These are the dangerous times, when my patience and soldiering wears thin and my child bores easily and we both become scratchy and antagonised and I’m world-wearily aware that of the two of us, I am the only one that holds any responsibility for what we’re experiencing.

It’s all up to me, this moment that we’re creating. I must make sure we’re fed, watered, supported and having sufficient playful fun to make it a happy day.

And I don’t want it to be all up to me.

I want to crawl back into my bed and disappear between the comforting ink and paper of a page-turner and not surface until lunchtime. Sometimes, I even dare attempt it. I put my child on a movie and slink off to my bedroom and bury my nose for as long as I can.

Inevitably, there’s a call for supplies or assistance. Food, water or the internet’s stalled. Sighing and sulky, I drag myself out of bed and stomp down the hallway to perform my motherly duties before disappearing back into my book.

If I looked deeply into it, there might be some anger toward the father. Now completely out of the scene, refusing to see his son because he doesn’t like the conditions of contact – conditions his behaviour brought on. It’s the pattern of our toxic relationship played out again and now it’s his son that pays the price. And me, stuck in 24/7 single parenthood.

I could rant and rave about taking responsibility for a child he begged I have – some kind of responsibility, any kind, but it would be futile.

He can’t even get organised enough to send birthday or Christmas presents let alone financial support. He’s simply not capable.

No, the only one who can really take responsibility for this entire mess is me.

I am the only one old enough and sane enough. I choose to have a child in the midst of a toxic relationship with a mentally unstable and addicted man. It was the most stupid decision of my life. Yet I made that decision and in the middle of all of this is One Precious Child.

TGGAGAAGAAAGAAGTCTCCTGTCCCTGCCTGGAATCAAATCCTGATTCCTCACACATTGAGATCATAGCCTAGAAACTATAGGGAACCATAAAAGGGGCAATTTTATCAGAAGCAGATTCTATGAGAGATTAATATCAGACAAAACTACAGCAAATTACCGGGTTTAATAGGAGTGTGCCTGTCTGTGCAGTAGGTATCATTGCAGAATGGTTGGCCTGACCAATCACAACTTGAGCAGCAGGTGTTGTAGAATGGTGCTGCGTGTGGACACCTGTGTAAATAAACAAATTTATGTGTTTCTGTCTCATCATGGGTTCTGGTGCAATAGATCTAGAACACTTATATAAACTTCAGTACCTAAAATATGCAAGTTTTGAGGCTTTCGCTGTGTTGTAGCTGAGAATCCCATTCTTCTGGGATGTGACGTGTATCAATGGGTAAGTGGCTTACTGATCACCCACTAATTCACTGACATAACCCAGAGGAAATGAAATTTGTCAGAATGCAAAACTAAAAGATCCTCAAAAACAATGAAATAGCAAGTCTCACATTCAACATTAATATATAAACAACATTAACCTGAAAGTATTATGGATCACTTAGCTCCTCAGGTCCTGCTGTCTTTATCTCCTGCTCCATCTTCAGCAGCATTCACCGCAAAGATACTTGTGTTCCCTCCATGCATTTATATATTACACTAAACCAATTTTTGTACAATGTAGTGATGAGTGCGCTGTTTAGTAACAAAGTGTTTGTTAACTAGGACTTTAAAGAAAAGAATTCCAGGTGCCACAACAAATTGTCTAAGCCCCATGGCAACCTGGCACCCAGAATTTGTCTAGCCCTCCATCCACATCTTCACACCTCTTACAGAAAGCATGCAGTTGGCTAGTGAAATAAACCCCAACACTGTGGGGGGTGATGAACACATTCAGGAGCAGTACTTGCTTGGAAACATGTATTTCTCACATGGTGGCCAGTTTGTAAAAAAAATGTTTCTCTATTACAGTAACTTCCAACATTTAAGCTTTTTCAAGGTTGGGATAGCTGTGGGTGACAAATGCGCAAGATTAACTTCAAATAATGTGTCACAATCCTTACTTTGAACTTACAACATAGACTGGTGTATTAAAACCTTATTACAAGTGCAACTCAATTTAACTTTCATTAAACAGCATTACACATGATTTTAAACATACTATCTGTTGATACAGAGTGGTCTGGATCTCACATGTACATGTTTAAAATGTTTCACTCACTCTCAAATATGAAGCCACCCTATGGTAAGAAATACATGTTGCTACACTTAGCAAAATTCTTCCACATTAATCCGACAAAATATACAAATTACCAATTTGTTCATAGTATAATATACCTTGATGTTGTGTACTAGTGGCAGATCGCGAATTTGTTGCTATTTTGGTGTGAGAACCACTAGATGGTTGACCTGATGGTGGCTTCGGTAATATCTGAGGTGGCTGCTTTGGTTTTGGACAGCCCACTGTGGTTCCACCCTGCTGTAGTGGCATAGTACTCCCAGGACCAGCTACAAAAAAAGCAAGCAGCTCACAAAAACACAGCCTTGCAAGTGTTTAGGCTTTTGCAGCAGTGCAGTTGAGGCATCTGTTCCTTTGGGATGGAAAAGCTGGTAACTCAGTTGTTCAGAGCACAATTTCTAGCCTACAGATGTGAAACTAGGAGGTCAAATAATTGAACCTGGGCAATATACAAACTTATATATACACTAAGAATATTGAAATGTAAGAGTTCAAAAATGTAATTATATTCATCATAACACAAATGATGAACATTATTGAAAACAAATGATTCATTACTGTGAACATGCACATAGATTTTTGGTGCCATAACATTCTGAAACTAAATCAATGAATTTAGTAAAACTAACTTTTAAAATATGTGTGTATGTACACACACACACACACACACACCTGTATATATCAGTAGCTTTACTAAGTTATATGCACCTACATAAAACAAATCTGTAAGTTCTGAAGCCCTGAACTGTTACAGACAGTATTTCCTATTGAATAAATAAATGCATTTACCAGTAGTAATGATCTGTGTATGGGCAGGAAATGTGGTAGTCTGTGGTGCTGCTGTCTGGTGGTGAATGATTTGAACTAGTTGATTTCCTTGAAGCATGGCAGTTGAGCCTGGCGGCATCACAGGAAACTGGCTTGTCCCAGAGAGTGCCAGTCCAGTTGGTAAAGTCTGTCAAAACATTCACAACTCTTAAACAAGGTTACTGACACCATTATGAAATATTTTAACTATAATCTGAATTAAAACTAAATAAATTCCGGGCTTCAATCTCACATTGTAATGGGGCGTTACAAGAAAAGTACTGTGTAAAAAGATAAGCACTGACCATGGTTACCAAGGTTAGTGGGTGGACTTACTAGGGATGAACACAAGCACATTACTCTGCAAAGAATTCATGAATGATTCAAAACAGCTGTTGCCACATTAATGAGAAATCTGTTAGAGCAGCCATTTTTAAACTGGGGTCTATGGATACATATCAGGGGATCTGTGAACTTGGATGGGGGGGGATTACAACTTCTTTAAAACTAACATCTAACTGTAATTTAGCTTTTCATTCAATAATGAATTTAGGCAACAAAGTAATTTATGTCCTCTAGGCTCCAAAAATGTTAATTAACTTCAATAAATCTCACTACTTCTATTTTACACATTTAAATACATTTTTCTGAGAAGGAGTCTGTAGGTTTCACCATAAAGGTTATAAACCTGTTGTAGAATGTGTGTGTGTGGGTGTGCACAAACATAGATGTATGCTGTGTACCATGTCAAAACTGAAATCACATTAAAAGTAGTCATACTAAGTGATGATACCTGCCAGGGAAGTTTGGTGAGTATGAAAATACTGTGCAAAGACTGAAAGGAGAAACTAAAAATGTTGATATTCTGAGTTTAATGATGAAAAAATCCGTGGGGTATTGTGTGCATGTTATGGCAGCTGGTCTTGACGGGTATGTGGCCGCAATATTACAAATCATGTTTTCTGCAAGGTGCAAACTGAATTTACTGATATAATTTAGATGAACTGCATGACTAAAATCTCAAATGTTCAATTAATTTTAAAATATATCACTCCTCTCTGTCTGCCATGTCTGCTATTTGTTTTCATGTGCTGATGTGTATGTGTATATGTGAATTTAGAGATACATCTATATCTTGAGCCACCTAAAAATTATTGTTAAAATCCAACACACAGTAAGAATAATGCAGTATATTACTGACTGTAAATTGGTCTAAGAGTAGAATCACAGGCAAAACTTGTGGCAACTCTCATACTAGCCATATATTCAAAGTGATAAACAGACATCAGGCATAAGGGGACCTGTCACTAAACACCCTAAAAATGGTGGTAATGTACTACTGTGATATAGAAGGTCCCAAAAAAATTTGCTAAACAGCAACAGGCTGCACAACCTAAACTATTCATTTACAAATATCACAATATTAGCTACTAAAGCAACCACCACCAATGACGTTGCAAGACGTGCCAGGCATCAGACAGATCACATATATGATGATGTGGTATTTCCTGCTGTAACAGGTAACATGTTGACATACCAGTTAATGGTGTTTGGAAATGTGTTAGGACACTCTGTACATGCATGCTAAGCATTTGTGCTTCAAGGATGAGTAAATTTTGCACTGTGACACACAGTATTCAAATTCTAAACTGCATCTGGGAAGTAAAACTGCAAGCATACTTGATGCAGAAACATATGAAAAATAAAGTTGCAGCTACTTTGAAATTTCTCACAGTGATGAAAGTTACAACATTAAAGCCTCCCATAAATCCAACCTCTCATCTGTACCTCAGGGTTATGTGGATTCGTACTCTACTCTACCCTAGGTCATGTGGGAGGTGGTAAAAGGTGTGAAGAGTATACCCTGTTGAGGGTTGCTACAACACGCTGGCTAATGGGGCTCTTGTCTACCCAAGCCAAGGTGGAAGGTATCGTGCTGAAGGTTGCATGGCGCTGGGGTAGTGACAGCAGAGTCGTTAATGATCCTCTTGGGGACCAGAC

And he is precious. He’s a delight. An angel, even in the midst of his difficult and challenging behaviour (some of it likely triggered by my difficult and challenging behaviour!). I’m world-warily aware that I’m simultaneously failing him terribly because I’m a lousy mother, and that I’m nurturing him lovingly because I’m an incredible mother. Both of these things are true at the exact same time – although the balance feels fragile at times.

My anger at being stuck in this situation because of my own stupidity – I was a career woman! Intent on conquering the world! Certain in my desire to stay childless! – spills out into my disciplinary action which muddies the water in a terrible way.

I find myself raging out of control in a manner completely out of proportion for the offence.

Afterward, I sigh.

More bloody work to be done. Most issues to look at. More unravelling of the psyche.

On top of that, I’ve just been mean to my child. I’ve screamed. I’ve manhandled him up and out of the room and into time-out when he refused to budge and stuck his tongue out at me. I’ve been totally reactive and a bad, bad parent. Fortunately, perfectionism isn’t one of my issues – at least, not when it comes to motherhood.